Bonus Points! Try to pronounce it correctly and read it out loud!

うち        (u) (chi)                            house
いぬ        (i) (nu)                              dog
あかい      (a) (ka) (i)                    red
たべもの    (ta) (be) (mo) (no)    food
はしる      (ha) (shi) (ru)                to run
おおきい    (o) (o) (ki) (i)            big
つなみ      (tsu) (na) (mi)               tidal wave
たこやき    (ta) (ko) (ya) (ki)      octopus dumplings
きっぷ      (ki) っぷ(ppu) (small tsu!)   ticket
わたし      (wa) (ta) (shi)               I; me

How well did you do? If you got them all correct, great! It never hurts to keep practicing Hiragana even if you can already read it because you can improve your reading speed. And trust me, reading speed is very important when learning a new language!

Anyways, this is all for now. Be ready for Katakana next time!

Wednesday, August 1, 2012

Long Sounds

I'm back again with another quick lesson about Hiragana! This time it's as the title suggests: long sounds.

What are long sounds? They're basically just making a character sound longer. Take for example, とうきょう (Tōkyō). To English speakers, the capital of Japan is Tokyo, but it's really pronounced Tōkyō, with both O's being long. The length of pronouncing it should be about 2 syllables, and here's why.

とうきょう is spelled in romaji "toukyou." The う (u) that you see is not pronounced "ooh," (to-ooh, kyo- ooh is incorrect) because it follows an -o sound. If う (u) follows an -o sound, it makes the O sound long. So simply saying "Tokyo" when you're speaking Japanese is incorrect. You have to make the O's long, the length of two syllables: "Too-kyoo."

To make -a sounds like ka, sa, ma, etc. long, you follow the characters with あ.
To make -i sounds like ki, shi, mi, etc. long, you follow the characters with い.
To make -e sounds like ke, se, me, etc. long, you follow the characters with え.*
To make -u sounds like ku, su, mu, etc. long, you follow the characters with う.
To make -o sounds like ko, so, mo, etc. long, you follow the characters with う.**

*This is pretty uncommon, although it exists. You'll more likely see combinations of -e with い (i), as in せんせい (sensei).
**Mentioned earlier above with the example with とうきょう (Toukyou), to make -o sounds long, you have to follow it with う. Very rarely will you see -o with an お. HOWEVER, it does exist, making it that much more confusing! A very common word, such as おおきい (big) exists. The "o" sound is long, because there are two お's. You'll just have to remember which -o words are long with お!

I know this little lesson may be confusing, so if there are any questions or comments, or more examples are needed, comment below!

Sunday, July 29, 2012

Combinations in Hiragana

So we've learned the Hiragana characters and all the extra characters... but there's just a little more. Don't worry, it's not as bad as you think it is.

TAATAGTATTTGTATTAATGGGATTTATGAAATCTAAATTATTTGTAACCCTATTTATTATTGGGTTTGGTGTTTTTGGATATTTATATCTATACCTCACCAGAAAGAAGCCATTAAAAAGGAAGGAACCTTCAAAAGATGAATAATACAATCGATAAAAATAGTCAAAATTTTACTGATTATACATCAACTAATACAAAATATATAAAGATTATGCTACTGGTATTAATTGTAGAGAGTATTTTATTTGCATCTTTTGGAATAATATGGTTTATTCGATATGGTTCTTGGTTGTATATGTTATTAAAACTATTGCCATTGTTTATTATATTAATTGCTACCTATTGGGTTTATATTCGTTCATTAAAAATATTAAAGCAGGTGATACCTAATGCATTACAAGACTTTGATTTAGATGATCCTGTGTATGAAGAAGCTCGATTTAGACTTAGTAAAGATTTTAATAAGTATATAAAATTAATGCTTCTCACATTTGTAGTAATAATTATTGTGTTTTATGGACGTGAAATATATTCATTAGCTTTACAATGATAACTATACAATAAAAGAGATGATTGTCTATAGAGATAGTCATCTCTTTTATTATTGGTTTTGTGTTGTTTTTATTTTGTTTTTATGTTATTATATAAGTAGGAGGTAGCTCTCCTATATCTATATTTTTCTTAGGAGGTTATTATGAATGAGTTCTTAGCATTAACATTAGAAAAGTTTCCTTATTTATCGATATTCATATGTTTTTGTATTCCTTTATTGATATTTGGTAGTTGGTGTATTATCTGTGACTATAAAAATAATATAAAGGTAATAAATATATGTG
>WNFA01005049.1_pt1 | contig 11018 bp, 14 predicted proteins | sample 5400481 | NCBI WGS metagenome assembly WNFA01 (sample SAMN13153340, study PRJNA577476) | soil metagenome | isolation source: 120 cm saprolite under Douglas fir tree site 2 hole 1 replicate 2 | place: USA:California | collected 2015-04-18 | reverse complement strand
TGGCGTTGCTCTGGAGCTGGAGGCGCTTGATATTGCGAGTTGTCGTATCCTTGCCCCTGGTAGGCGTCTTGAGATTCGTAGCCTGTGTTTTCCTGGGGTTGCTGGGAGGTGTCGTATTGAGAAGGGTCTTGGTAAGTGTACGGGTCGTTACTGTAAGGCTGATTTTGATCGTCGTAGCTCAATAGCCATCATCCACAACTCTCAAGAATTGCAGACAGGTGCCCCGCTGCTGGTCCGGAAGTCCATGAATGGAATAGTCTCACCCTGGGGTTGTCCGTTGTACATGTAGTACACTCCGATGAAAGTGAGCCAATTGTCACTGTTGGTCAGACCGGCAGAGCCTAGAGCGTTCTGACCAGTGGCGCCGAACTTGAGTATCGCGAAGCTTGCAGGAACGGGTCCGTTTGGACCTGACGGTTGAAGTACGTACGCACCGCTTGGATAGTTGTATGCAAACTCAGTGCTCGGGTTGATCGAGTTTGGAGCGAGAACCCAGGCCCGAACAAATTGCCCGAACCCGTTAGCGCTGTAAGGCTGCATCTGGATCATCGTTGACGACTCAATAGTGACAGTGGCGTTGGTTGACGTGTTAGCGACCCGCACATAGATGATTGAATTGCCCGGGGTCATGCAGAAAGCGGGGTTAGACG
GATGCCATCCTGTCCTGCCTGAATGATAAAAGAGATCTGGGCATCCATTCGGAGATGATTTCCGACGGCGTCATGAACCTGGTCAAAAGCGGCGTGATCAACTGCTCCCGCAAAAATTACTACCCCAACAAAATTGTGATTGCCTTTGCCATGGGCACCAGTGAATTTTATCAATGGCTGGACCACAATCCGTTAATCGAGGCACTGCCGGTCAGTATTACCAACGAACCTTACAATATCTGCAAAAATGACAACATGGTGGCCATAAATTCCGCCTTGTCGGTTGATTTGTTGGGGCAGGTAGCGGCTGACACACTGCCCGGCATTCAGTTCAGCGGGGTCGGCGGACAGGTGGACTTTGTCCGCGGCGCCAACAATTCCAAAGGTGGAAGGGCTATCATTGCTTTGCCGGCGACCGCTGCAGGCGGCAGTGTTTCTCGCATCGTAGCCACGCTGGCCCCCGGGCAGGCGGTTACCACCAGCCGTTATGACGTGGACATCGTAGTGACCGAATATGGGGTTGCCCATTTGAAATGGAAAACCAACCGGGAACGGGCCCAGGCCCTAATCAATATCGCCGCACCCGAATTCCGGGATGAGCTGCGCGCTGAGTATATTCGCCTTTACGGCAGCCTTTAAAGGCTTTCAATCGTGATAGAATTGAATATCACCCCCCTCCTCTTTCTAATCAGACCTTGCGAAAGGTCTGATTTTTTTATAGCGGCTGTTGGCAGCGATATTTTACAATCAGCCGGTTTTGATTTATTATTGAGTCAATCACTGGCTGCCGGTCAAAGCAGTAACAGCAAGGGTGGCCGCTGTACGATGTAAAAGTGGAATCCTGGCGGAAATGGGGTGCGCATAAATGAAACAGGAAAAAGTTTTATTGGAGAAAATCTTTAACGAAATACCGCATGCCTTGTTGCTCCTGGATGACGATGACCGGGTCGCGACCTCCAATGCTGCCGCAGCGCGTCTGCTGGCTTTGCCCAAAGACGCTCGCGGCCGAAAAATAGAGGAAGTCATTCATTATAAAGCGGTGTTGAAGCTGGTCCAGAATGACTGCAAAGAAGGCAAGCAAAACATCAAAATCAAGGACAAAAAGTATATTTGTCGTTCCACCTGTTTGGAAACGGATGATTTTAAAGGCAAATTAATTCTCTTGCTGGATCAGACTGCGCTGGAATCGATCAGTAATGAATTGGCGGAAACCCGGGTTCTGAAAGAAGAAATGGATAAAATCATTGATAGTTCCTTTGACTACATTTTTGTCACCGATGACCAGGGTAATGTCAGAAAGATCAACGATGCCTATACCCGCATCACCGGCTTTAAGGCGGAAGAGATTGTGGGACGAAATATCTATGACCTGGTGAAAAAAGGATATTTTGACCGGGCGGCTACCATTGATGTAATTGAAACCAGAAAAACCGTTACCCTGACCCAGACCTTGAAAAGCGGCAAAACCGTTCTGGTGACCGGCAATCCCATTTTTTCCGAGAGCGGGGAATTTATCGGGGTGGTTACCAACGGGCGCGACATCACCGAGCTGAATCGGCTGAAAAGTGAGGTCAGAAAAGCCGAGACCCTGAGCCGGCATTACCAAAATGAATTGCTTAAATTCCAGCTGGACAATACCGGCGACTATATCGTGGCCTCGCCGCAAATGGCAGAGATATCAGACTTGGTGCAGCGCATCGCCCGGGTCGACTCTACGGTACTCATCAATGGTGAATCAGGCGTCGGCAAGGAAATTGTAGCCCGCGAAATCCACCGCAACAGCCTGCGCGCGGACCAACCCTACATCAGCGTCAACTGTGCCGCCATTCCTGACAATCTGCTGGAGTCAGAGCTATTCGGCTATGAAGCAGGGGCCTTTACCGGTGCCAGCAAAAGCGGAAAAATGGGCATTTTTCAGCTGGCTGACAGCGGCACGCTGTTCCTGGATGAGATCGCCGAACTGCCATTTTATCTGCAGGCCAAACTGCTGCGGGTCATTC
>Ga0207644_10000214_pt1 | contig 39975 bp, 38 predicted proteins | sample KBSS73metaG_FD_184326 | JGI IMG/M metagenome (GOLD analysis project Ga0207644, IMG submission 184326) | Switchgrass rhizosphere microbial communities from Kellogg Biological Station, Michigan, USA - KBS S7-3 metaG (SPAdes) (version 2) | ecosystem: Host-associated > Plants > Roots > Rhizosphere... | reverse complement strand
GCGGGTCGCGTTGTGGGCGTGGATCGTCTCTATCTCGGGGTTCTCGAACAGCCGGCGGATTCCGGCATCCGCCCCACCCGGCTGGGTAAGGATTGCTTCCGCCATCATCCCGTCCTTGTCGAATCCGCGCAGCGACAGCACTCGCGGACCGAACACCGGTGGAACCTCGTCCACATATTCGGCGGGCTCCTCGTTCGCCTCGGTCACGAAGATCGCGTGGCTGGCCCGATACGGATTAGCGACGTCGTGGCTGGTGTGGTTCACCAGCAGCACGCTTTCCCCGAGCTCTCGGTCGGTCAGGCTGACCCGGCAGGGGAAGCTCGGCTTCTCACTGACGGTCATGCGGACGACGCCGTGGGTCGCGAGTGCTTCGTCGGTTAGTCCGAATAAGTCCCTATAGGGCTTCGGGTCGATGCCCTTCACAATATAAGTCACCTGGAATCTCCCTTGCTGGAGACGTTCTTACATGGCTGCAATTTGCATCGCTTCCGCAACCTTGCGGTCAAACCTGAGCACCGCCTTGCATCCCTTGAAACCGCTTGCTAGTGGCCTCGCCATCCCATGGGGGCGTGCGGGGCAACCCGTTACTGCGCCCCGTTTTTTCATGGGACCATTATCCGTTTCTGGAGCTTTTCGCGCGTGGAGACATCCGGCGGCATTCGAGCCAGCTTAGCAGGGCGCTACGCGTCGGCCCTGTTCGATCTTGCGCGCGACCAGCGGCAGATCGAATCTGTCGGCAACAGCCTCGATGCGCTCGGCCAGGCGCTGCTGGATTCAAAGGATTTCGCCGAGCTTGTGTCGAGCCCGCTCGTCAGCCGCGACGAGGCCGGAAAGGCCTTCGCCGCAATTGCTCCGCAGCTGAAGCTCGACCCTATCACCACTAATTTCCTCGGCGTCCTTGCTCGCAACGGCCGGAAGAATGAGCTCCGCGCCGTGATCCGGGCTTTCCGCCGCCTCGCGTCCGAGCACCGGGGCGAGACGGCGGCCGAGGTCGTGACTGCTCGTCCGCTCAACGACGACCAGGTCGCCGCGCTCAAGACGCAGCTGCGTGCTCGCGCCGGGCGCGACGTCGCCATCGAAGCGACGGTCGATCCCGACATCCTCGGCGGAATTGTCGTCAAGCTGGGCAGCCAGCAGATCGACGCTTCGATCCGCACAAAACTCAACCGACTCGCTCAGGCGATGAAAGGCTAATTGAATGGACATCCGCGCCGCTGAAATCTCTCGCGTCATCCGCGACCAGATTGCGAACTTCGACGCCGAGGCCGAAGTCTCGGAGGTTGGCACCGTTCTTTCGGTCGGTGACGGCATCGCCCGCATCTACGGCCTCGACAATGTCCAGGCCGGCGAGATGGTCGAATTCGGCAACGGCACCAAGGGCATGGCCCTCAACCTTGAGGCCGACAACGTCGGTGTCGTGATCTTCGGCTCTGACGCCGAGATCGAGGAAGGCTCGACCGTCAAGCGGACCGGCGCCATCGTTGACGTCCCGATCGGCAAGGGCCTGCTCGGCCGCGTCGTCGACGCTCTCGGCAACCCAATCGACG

The main combinations that we'll use over and over again (and you'll see a lot of it in words) consist of a character (usually from the -i sound) combined with a small Y character. As you may remember, there are only 3 Y characters: ya, yu, and yo. What this combination does is that it just combines the sound into one. I know this may sound confusing, but let's take it step by step.

Compare these two:

きよ (kiyo) and きょ (kyo)

Do you notice that the regular-sized yo is its own sound, whereas the small yo paired with ki makes it into one sound altogether? The same is true for other combinations of -i and the Y characters:

きゃ (kya), きゅ (kyu), しゃ (sha or shya), しゅ (shu or shyu), しょ (sho or shyo), びゃ (bya), びゅ (byu), びょ (byo), just to name a few.

Pretty easy, right? Now, you can take a look at the last box below the main Hiragana chart (given two posts ago) and understand what those characters are. Remember, a regular-sized Y character and a small Y character are not the same! Using them incorrectly or writing them ambiguously may confuse readers and even spell different words! Take a look at this example, it's two words that tripped me up quite a few times:

びょういん (byouin) = hospital
びよういん (biyouin) = beauty salon

Yeah, you want to avoid these mistakes. If you ever get confused or can't tell if it's a small character, make sure that you ask someone!

Now go and study your Hiragana! If there are any questions or comments, please post them below!

Wednesday, July 25, 2012

Dakuten and Handakuten (Tenten and Maru)

We're back with where we left off on our Hiragana lesson! This time we're covering dakuten and handakuten. Dakuten () is also called ten ten (which means dot dot) and handakuten () is called maru (circle). This is colloquial, meaning that dakuten and handakuten are really only called tenten and maru in speech. If you've ever been taught Japanese from a professor, most likely you'll have heard it as tenten and maru. For this lesson, we'll use tenten and maru.

So what the heck does tenten and maru do? Well, recall that Japanese characters usually consist of a consonant and a vowel. If you look at the Hiragana chart from the last lesson, you might notice that those aren't all the consonants. Yes, that's right, there are more: G, Z, D, B, and P. These characters though use the same characters as the K, S, T, and H column, except they include a tenten or maru. It's a little hard to explain, but seeing it this way might make it easier to understand: